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Plato Laws 3.680B–C: Antisthenes, The Cyclopes and Homeric Exegesis

Published online by Cambridge University Press:  10 November 2017

Lucia Prauscello
Affiliation:
University of Cambridge *
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Abstract

In Laws 3.680b–c the Athenian Stranger's positive evaluation of the Cyclopean ‘way of life’ (Od. 9.112–15) is deeply indebted to Antisthenes’ interpretatio Homerica of the Cyclopes as ‘just’ insofar they do not have the need of written law. Antisthenes’ equation of ‘need of law’ with ‘need of written law’ is then contextualized within the unresolved tension, in the legislative project of the Laws, between oral dissemination (‘proems’ to the laws) and the potentially coercive power of the written text. Finally, Megillus’ inept reply to the Homeric quotation by the Athenian Stranger allows us to gain a more nuanced view of the ‘readerly’ dynamics enacted by the internal audience of the Laws.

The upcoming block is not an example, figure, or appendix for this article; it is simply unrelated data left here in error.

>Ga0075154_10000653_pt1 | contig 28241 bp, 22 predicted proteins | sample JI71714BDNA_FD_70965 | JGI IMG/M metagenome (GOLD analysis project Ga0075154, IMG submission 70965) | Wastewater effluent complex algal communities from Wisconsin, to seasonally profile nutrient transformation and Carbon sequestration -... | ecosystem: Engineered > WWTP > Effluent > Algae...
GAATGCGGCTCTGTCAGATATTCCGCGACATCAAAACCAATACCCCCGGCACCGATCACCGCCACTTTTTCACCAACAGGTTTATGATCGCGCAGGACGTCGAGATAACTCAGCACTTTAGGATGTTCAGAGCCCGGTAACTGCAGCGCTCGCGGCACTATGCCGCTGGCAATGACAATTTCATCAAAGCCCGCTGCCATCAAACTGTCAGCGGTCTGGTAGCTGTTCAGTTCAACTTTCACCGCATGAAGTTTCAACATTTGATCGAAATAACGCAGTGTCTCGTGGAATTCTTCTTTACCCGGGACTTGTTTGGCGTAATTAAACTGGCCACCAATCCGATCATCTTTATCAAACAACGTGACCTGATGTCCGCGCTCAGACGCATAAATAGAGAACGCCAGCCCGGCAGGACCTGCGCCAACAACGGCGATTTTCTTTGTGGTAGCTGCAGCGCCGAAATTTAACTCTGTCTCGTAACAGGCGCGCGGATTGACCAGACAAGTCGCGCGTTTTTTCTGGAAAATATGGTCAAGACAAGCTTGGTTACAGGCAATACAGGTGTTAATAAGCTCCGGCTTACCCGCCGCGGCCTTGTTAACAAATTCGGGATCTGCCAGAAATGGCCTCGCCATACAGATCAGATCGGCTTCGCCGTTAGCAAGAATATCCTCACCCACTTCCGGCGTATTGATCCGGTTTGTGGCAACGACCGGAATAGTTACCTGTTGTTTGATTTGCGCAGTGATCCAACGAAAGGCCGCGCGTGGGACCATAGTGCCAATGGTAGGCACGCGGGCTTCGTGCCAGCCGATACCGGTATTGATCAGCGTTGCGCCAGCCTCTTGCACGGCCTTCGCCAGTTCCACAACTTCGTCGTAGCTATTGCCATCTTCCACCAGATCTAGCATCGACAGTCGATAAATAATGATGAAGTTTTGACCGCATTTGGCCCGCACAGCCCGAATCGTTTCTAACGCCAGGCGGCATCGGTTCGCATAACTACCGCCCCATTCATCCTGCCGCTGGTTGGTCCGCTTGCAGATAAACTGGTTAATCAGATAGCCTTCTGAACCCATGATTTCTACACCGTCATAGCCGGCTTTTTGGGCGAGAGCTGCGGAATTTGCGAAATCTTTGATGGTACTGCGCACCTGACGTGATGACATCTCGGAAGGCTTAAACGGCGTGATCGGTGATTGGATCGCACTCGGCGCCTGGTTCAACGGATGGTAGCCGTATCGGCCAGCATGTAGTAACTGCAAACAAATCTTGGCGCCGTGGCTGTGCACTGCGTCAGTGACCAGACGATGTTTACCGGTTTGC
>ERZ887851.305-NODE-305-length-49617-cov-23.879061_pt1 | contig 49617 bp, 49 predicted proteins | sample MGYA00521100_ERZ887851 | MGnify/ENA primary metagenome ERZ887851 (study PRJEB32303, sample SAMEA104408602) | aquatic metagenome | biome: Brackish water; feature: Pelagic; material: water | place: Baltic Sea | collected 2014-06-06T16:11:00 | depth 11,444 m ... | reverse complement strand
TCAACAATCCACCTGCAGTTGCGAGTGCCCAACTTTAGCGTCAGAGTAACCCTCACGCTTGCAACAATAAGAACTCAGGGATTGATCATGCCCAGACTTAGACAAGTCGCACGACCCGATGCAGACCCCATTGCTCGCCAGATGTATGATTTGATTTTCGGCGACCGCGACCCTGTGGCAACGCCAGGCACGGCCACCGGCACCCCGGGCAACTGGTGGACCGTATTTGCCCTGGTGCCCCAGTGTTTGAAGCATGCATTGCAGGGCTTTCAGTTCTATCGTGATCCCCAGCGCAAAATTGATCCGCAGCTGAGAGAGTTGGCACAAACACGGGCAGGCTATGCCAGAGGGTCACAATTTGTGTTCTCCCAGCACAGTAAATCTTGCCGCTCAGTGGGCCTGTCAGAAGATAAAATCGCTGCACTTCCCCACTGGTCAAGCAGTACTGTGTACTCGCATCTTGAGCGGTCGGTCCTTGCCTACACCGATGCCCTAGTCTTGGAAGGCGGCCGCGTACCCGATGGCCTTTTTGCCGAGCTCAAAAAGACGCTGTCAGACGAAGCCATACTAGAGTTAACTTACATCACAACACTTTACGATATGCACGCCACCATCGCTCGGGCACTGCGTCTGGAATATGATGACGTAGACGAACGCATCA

Type
Research Article
Copyright
Copyright © The Society for the Promotion of Hellenic Studies 2017 

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